However, after half a century of neglect there is a historic opportunity for change. The drug pipeline for TB is the best it has ever been, with 10 drugs in clinical testing. At the very end of 2012, the US Food and Drug Administration approved bedaquiline or Sirturo, the first dedicated new TB drug since 1963, while another drug, delamanid is currently undergoing review by the European Medicines Agency. Both drugs arecompletely new classes of antibiotics with no reported resistance, and represent an unprecedented opportunity to improve treatment for DR-TB.

So what do these developments mean for global health professionals – particularly those on the front-line treating TB in communities?

These new drugs could be game-changers and the TB community must urgently work out how best to use them. They offer the potential to make DR-TB treatment shorter, more effective and more tolerable, with fewer side effects. The first step is to make these new drugs available for research and ensure they are quickly registered in high-burden countries. The manufacturers must also make sure the drugs are affordable in low- and middle-income countries, eg through generic production.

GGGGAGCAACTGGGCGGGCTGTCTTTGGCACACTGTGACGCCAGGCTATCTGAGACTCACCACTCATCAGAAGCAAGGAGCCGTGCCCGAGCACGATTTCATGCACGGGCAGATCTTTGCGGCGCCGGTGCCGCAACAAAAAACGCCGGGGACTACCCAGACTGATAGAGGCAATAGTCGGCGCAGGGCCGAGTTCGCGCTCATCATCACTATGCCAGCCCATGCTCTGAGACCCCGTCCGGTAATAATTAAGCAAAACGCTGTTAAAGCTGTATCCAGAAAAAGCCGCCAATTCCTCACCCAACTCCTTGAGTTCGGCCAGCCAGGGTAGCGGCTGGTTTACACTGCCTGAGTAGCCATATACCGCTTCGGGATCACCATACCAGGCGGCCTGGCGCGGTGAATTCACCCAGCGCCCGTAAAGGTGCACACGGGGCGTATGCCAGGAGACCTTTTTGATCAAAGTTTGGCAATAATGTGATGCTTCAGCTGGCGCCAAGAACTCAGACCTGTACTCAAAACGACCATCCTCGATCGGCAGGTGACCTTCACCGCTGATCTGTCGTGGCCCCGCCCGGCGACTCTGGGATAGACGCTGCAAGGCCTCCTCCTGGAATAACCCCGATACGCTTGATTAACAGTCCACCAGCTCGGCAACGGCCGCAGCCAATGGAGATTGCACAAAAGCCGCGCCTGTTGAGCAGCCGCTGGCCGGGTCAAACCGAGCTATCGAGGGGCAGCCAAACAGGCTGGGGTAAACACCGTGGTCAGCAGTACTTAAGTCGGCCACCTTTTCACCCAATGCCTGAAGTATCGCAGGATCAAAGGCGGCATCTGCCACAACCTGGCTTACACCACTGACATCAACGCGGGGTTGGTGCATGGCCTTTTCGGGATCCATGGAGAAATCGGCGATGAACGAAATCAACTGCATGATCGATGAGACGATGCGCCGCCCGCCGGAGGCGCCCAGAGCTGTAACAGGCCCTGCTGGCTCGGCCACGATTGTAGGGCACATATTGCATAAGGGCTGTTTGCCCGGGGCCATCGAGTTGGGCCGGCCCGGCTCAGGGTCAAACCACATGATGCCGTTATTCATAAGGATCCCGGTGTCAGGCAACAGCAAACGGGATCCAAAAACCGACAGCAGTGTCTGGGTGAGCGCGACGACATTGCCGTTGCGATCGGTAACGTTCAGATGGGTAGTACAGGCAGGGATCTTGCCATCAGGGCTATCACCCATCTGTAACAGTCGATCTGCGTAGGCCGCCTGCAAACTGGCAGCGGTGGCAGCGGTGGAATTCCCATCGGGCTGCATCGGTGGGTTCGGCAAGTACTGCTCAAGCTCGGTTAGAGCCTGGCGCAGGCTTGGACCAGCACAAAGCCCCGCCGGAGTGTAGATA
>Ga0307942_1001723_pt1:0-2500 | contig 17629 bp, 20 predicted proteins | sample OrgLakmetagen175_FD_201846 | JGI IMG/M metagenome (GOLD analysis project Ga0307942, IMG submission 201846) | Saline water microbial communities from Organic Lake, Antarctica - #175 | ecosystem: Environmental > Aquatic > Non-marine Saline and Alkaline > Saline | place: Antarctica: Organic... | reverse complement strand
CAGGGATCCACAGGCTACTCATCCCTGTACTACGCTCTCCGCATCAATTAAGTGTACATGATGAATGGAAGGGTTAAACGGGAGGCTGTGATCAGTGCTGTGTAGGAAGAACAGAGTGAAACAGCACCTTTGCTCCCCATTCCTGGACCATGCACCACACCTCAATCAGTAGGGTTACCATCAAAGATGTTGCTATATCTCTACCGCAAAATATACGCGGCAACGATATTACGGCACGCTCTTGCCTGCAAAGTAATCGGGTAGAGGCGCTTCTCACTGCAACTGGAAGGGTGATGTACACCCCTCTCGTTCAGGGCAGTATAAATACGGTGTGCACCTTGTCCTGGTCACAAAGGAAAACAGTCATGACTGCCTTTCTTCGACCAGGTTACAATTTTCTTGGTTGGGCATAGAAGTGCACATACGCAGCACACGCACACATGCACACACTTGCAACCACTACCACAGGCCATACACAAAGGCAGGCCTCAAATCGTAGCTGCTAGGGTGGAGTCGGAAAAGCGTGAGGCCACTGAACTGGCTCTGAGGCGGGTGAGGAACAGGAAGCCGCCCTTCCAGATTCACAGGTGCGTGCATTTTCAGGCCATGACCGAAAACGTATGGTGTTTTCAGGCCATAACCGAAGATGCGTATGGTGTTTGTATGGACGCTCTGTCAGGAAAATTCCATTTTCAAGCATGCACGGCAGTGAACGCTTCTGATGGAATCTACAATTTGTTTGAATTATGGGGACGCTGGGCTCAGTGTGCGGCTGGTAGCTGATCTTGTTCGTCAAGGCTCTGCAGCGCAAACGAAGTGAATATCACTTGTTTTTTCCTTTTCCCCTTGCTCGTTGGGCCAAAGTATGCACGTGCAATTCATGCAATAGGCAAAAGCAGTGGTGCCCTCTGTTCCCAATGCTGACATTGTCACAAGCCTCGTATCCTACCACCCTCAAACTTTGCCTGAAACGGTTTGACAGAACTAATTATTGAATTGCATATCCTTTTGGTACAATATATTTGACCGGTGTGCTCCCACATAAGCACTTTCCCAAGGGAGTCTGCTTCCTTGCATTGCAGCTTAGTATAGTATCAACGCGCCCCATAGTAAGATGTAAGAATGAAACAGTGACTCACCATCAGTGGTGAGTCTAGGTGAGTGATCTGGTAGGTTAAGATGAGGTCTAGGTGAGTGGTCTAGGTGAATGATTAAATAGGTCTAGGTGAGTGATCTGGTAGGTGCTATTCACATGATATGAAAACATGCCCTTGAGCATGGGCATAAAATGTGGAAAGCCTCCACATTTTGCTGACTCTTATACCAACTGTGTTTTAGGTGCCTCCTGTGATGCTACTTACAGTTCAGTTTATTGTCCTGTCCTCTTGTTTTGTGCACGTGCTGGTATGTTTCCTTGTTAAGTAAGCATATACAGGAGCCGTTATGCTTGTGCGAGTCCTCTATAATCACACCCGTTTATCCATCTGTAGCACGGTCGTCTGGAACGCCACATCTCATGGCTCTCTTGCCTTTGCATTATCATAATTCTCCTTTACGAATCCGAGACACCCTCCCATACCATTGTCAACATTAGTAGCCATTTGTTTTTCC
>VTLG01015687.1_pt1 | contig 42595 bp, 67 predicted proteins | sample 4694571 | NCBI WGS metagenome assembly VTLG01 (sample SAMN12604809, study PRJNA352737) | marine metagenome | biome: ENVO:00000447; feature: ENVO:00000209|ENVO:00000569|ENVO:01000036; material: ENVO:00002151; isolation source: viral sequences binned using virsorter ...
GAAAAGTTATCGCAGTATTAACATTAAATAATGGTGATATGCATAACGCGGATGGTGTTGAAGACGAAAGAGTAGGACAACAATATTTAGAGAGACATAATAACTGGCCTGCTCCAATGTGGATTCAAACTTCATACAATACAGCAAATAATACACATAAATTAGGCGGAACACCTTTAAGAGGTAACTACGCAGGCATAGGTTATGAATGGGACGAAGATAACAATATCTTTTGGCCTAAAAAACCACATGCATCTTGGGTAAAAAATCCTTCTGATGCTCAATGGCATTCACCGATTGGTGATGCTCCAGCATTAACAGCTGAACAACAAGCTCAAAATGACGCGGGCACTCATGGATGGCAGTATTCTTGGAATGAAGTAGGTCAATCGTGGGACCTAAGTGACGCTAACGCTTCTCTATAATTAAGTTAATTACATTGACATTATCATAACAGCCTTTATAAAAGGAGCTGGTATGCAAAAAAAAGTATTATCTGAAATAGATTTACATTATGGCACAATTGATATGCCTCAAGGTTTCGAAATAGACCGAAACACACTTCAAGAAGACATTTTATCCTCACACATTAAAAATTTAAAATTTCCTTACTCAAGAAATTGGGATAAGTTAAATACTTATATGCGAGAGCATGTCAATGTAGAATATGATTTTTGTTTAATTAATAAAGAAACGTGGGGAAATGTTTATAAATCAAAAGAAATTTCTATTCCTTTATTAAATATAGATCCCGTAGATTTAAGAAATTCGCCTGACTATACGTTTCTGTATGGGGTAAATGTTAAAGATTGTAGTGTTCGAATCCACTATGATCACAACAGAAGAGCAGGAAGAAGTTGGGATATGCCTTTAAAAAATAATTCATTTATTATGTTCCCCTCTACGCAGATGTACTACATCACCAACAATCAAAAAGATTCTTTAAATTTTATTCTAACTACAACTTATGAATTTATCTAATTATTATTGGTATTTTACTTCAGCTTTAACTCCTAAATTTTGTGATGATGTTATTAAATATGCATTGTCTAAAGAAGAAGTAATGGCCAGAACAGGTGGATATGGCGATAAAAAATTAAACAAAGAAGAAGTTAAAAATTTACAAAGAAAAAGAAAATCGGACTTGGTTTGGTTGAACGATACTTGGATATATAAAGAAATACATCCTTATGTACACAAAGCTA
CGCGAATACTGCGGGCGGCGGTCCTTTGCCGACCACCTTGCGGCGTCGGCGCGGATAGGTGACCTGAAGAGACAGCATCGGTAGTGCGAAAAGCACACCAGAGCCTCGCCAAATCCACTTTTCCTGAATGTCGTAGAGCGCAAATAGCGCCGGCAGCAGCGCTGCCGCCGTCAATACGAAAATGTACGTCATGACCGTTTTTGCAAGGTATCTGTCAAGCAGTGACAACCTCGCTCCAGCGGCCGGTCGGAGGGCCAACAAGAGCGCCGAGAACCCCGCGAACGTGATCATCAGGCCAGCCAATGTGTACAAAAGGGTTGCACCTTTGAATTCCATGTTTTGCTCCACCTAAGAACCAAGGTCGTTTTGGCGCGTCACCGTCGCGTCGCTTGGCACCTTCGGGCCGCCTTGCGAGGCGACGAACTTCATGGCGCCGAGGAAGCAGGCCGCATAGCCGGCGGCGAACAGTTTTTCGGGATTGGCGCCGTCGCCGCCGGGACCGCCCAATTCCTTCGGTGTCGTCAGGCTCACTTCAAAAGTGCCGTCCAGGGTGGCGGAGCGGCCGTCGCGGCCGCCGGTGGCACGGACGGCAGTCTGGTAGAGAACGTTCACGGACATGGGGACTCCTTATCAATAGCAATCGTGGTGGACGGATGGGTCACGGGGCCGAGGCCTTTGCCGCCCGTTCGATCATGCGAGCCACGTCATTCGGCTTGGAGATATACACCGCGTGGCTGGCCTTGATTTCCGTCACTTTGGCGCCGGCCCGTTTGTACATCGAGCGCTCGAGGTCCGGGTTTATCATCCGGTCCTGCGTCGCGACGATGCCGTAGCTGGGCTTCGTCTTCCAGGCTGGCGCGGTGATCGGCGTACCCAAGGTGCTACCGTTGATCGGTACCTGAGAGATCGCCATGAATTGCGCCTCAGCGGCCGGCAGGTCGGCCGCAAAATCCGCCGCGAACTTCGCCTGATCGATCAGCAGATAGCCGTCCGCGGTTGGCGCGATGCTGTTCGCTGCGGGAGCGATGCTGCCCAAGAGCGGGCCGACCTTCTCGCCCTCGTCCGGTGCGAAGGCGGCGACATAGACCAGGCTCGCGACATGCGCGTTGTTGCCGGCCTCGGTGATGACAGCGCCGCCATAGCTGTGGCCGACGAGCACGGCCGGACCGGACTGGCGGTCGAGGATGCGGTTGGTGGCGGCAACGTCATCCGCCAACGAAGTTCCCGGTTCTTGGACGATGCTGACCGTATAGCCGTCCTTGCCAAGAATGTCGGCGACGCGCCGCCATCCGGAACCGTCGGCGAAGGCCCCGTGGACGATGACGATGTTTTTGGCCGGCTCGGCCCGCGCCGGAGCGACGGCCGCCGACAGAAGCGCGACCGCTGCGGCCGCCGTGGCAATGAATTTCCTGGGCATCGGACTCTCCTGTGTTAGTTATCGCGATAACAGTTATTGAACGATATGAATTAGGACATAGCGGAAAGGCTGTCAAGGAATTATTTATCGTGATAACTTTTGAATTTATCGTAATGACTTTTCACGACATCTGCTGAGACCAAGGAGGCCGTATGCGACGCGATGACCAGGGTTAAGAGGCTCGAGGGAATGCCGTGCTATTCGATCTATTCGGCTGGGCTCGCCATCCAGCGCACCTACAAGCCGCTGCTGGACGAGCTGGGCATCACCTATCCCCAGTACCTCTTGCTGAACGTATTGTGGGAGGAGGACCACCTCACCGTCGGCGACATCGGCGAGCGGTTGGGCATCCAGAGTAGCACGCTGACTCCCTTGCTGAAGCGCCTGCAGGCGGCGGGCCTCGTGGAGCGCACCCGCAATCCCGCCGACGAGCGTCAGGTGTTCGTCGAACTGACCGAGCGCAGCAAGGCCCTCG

The response of drug manufacturers to generic HIV drugs is perhaps the best incentive to do things differently with DR-TB: before the introduction of generic competition in 2001, antiretrovirals to treat HIV cost over US$10,000 per person per year and very few people in developing countries could afford that. As a result, millions of people died and the peak of AIDS related-deaths didn’t occur until 2005. Since 2001, the price has come down nearly 99% and people now have access to affordable medicines. With eight million people now on treatment, the curve of AIDS related-deaths has started to fall, but we still need to expand access to a total of 15 million people by 2015. New infections are also falling.